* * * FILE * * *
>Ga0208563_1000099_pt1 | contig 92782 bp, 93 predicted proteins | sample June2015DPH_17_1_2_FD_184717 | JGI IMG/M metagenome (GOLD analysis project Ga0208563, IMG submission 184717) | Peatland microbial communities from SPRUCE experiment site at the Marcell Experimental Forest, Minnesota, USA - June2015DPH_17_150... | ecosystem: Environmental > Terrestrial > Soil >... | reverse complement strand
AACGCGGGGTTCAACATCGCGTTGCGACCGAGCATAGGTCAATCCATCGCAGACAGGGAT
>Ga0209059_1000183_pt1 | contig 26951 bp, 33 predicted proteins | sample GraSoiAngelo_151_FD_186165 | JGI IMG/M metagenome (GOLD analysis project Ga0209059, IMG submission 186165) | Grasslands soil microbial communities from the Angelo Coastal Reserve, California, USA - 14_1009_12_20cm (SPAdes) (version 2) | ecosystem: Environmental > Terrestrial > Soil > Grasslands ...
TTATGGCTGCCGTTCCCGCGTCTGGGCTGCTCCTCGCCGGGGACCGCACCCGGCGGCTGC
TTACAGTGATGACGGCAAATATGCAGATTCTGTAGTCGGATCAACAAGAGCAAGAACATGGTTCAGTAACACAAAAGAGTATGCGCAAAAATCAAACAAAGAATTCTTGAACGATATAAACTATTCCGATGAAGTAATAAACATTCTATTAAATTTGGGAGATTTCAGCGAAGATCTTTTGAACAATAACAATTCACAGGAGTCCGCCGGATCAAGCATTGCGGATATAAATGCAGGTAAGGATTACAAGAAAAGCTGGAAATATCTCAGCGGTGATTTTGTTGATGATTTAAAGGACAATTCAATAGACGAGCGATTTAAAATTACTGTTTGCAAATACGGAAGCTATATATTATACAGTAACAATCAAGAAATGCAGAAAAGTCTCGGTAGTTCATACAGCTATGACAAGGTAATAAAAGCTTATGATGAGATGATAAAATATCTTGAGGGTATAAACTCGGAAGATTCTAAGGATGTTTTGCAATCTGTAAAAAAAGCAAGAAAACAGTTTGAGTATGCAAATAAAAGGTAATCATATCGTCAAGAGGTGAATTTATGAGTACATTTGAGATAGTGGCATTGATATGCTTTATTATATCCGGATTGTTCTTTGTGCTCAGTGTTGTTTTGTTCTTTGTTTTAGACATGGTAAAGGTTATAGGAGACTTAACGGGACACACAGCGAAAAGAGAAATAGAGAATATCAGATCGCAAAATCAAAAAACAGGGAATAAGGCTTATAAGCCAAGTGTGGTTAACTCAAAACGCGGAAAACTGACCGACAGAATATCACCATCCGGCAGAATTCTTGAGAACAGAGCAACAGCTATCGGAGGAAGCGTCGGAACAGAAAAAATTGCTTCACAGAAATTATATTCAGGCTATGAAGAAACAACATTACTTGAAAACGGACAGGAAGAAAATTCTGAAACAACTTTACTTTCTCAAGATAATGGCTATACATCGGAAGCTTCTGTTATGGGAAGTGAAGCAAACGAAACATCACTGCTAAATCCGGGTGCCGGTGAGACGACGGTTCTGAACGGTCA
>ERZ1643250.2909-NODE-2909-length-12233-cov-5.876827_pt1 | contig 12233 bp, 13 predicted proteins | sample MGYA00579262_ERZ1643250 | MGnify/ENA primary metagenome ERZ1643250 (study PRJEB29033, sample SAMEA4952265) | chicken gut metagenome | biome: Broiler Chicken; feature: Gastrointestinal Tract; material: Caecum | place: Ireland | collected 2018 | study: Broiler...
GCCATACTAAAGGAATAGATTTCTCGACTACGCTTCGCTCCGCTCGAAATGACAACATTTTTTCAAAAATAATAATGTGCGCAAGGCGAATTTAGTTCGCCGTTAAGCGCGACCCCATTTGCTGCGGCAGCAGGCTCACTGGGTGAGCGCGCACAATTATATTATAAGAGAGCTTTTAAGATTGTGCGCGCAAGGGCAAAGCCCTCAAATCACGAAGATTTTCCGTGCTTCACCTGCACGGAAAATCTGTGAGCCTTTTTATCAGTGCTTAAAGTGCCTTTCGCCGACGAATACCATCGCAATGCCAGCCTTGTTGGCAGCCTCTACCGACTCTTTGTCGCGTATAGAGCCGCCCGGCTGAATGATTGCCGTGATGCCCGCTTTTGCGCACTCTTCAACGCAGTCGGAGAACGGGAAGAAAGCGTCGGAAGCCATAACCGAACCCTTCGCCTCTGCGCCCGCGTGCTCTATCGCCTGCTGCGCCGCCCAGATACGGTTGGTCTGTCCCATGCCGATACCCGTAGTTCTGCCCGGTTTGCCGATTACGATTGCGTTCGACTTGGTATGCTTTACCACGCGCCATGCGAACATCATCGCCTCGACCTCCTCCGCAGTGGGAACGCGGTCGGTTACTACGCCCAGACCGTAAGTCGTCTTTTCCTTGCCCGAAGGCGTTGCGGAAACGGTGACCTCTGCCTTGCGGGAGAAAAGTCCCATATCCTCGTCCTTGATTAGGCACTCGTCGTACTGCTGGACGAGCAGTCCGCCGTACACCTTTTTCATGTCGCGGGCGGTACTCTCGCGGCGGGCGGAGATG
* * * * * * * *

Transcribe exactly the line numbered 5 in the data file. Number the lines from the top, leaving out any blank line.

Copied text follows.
TTACAGTGATGACGGCAAATATGCAGATTCTGTAGTCGGATCAACAAGAGCAAGAACATGGTTCAGTAACACAAAAGAGTATGCGCAAAAATCAAACAAAGAATTCTTGAACGATATAAACTATTCCGATGAAGTAATAAACATTCTATTAAATTTGGGAGATTTCAGCGAAGATCTTTTGAACAATAACAATTCACAGGAGTCCGCCGGATCAAGCATTGCGGATATAAATGCAGGTAAGGATTACAAGAAAAGCTGGAAATATCTCAGCGGTGATTTTGTTGATGATTTAAAGGACAATTCAATAGACGAGCGATTTAAAATTACTGTTTGCAAATACGGAAGCTATATATTATACAGTAACAATCAAGAAATGCAGAAAAGTCTCGGTAGTTCATACAGCTATGACAAGGTAATAAAAGCTTATGATGAGATGATAAAATATCTTGAGGGTATAAACTCGGAAGATTCTAAGGATGTTTTGCAATCTGTAAAAAAAGCAAGAAAACAGTTTGAGTATGCAAATAAAAGGTAATCATATCGTCAAGAGGTGAATTTATGAGTACATTTGAGATAGTGGCATTGATATGCTTTATTATATCCGGATTGTTCTTTGTGCTCAGTGTTGTTTTGTTCTTTGTTTTAGACATGGTAAAGGTTATAGGAGACTTAACGGGACACACAGCGAAAAGAGAAATAGAGAATATCAGATCGCAAAATCAAAAAACAGGGAATAAGGCTTATAAGCCAAGTGTGGTTAACTCAAAACGCGGAAAACTGACCGACAGAATATCACCATCCGGCAGAATTCTTGAGAACAGAGCAACAGCTATCGGAGGAAGCGTCGGAACAGAAAAAATTGCTTCACAGAAATTATATTCAGGCTATGAAGAAACAACATTACTTGAAAACGGACAGGAAGAAAATTCTGAAACAACTTTACTTTCTCAAGATAATGGCTATACATCGGAAGCTTCTGTTATGGGAAGTGAAGCAAACGAAACATCACTGCTAAATCCGGGTGCCGGTGAGACGACGGTTCTGAACGGTCA